https://en.wikipedia.org/wiki/Does_Anybody_Really_Know_What_Time_It_Is%3F

I apologize for the lame video, but like I said, I used this version since it has the original piano intro. Just start the video to listen to the song, and go do something more visually entertaining.

Peace,
B

P.S. If by chance, you need me to help with something, anything, this evening to get me out of this mini reunion please let me know..  Not that I’m looking for an excuse or anything…

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Ginger’s Last Week – 2018

Our silly little elf, Ginger will return to her home at the North Pole this week. I wonder just what she has planned for us this week!

Elf with a construction paper countdown sitting on top of a cat tree.
Saturday, Ginger climbed the cat’s tree with a construction paper countdown.
Elf tangled in silver garland. ELf had strung the garland across the bedroom doors.
Oh my! On Sunday morning she trapped the girls in their rooms with garland she took off the tree! Is this an Elfie Crime Scene??
Elf made a Christmas tree and a heart with read & green M&M's
Christmas Eve and Ginger made a Christmas Tree and a heart with the green and red M&M’s.
Elf in a Christmas wreath with her suitcase.
Christmas day, and Ginger has to return home. She has her bag packed and off she goes.

Sadly, Ginger now has to return home to the North Pole. We will miss her, but expect even more silly things next year!

Ginger hopes you have enjoyed these two years of pictures and stories. And, we hope you come back to see next year’s posts. Don’t forget to search for “Ginger” to see last years stuff! And we admit that most of these ideas came from Pinterest. There are a few originals, but not many.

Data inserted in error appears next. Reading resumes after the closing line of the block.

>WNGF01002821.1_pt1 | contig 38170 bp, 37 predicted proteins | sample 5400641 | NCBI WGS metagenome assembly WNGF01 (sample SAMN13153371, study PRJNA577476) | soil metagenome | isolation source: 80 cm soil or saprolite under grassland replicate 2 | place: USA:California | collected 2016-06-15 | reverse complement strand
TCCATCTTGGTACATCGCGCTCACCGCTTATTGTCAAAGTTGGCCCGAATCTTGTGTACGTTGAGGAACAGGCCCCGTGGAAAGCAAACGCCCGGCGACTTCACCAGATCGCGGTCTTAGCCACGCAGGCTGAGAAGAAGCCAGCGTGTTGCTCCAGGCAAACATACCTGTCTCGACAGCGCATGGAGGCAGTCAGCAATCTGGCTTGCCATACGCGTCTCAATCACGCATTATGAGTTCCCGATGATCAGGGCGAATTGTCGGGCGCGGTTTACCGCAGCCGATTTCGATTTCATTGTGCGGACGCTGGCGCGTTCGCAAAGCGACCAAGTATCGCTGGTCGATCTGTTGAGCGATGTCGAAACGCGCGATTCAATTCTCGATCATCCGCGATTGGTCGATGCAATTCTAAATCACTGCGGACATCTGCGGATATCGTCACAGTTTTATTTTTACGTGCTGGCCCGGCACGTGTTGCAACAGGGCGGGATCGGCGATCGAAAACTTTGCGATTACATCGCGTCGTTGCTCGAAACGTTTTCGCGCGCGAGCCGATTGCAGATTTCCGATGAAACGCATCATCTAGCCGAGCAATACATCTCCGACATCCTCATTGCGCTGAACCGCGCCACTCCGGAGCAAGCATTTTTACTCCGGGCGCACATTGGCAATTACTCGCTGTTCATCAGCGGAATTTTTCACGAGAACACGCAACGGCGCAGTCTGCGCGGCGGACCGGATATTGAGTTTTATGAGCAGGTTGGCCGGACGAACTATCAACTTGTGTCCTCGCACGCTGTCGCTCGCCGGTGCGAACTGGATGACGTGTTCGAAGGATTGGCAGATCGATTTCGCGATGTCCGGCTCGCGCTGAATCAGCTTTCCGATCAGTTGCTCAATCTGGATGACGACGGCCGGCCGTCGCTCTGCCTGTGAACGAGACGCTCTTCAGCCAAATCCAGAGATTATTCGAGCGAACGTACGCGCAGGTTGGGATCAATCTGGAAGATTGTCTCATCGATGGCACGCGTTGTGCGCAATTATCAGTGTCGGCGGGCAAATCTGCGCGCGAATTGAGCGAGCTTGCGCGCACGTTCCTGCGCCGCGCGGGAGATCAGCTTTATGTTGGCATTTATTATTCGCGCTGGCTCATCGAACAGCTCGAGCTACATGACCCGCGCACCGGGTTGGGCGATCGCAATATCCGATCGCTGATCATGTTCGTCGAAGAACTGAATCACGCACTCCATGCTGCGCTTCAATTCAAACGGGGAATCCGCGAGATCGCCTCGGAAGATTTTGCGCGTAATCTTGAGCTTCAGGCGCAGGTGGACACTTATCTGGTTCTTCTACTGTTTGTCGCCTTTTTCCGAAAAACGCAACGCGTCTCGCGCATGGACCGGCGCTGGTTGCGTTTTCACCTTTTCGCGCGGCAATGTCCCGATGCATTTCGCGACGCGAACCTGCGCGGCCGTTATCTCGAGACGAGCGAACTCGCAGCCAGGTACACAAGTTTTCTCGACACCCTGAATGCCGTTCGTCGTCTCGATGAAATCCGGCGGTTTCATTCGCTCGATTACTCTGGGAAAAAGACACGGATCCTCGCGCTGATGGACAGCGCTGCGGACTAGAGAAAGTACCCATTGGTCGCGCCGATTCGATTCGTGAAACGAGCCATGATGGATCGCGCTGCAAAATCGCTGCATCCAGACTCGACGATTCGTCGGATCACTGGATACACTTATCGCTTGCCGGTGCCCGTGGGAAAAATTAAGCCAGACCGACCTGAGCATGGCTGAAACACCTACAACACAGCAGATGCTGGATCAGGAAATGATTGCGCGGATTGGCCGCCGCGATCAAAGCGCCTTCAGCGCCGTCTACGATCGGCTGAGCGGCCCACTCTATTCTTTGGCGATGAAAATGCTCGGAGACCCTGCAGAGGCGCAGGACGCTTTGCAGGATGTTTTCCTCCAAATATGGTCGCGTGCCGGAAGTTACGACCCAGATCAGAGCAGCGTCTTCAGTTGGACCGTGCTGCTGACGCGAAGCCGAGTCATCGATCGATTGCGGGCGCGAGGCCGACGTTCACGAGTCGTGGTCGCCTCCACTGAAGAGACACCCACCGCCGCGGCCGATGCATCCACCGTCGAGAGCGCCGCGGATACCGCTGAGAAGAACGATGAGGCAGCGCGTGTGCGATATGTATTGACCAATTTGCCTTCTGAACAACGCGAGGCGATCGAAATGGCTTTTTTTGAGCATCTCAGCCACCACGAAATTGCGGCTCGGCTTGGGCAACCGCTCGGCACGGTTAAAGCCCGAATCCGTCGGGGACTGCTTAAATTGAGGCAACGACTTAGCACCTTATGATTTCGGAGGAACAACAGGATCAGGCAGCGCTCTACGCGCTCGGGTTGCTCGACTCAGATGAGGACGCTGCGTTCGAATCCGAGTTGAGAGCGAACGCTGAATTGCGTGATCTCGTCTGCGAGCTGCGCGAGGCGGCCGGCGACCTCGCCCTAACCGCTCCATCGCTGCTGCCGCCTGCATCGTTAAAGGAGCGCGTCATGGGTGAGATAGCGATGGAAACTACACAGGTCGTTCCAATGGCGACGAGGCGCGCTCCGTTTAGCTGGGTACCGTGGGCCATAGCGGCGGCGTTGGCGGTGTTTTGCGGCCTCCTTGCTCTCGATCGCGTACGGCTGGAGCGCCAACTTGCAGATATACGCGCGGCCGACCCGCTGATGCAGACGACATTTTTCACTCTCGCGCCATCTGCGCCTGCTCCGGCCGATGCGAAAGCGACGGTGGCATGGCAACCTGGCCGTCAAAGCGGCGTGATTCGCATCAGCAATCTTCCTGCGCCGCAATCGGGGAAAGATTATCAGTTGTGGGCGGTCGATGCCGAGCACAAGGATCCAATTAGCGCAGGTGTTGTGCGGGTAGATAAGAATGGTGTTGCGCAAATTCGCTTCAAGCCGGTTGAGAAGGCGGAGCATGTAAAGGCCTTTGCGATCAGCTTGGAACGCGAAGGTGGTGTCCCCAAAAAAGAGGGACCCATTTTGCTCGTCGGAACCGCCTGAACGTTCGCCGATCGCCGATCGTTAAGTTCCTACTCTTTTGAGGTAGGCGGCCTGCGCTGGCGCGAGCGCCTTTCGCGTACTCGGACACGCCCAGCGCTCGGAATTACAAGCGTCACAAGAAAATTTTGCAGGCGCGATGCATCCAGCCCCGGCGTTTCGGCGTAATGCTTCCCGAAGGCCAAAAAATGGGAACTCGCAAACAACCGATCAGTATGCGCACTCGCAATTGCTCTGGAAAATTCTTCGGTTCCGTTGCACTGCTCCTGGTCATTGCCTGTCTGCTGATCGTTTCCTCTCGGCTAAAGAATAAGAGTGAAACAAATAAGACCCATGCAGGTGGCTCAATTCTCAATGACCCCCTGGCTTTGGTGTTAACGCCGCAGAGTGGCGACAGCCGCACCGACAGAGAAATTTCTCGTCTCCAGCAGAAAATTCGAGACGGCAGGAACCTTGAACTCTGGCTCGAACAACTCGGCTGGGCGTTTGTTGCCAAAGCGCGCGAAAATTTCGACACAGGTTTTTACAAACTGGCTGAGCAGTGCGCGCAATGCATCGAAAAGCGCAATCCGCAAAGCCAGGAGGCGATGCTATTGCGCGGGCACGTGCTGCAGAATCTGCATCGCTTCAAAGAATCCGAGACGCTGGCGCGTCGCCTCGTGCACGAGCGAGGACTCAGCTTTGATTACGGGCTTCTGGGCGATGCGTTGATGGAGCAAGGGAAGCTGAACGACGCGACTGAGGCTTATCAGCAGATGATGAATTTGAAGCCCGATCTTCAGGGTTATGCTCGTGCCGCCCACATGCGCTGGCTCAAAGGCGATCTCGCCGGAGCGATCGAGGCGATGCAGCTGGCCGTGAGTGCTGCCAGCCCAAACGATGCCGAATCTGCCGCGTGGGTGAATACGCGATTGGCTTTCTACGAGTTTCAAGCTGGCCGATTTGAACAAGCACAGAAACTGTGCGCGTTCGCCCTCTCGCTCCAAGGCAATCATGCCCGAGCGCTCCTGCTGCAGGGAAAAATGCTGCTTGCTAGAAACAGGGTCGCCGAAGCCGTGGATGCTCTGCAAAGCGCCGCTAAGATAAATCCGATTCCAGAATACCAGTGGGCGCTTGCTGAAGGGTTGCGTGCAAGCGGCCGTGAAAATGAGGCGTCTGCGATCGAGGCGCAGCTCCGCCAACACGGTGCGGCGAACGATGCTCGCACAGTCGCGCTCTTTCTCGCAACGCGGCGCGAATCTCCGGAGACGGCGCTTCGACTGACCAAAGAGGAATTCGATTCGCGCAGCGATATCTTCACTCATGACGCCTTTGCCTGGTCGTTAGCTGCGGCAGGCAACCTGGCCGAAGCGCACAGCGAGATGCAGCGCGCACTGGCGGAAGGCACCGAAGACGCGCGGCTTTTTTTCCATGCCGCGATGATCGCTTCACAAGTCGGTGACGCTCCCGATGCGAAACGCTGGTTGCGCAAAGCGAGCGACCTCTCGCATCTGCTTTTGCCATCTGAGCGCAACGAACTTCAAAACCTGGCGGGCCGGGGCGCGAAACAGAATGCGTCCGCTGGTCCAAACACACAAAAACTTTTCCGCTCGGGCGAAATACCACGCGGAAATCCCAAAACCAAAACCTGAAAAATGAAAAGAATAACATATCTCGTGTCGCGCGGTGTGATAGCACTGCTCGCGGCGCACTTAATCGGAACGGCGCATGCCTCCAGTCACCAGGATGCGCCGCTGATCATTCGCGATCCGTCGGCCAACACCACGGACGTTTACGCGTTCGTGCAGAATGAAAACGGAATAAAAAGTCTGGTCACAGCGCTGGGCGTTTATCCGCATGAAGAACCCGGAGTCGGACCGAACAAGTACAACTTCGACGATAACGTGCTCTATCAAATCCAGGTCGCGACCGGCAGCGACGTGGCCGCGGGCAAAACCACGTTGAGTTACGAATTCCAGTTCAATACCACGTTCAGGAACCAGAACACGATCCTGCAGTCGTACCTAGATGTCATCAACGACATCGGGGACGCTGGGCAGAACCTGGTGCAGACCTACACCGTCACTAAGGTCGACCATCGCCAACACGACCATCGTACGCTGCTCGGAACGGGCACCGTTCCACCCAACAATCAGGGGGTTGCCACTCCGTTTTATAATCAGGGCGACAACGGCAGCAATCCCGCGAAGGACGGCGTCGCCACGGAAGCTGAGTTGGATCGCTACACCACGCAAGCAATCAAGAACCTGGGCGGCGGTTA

And I thank you for your time in reading this very random blog. I realize there are many blogs to choose from, some serious, some (most) more humorous than mine. I do appreciate every time you stop to read, like and even more so follows! Thanks to each and every one of you.

Peace,
B

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What’s Stuck In My Head – Christmas Eve 2018

First – this is not what’s stuck in MY head this morning. I have John Lennon’s Happy X-Mas (War Is Over) stuck in my head, as usual around the holiday. Wifey woke up with this stuck in her head, so I’m claiming “artistic license” and using her song.

She got out of the shower singing just one line from the song; “A lousy candle’s all I found”. Not even the entire verse, just one line. But I know that feeling.

So without further ado, here is John Kay and Steppenwolf – “Magic Carpet Ride”

We hope y’all enjoy! Happy Holidays!

Peace,
B

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What’s Stuck In My Head – 13 December

In full disclosure, this song was not stuck in my head when I woke up this morning. But I was listening to The Beatles channel on SiriusXM on the way in this morning, and this came on.  It’s been stuck there ever since.

I do not usually like covers of Beatles songs, with the exception of Joe Cocker’s covers.  Those rock!  I will add this to my “approved covers” list. As far as those hideous “Love” and “Across The Universe” soundtracks go, they are right out.

This cover is by Rufus Wainwright, the son of one of my “counter-culture” heroes, Loudon Wainwright III

I was going back in forth on which Beatle wrote this song. I was leaning towards John, which is correct, simply due to the depth of the lyrics. But with the mantra thrown in there, I figure George had at least a little input.

From the wiki;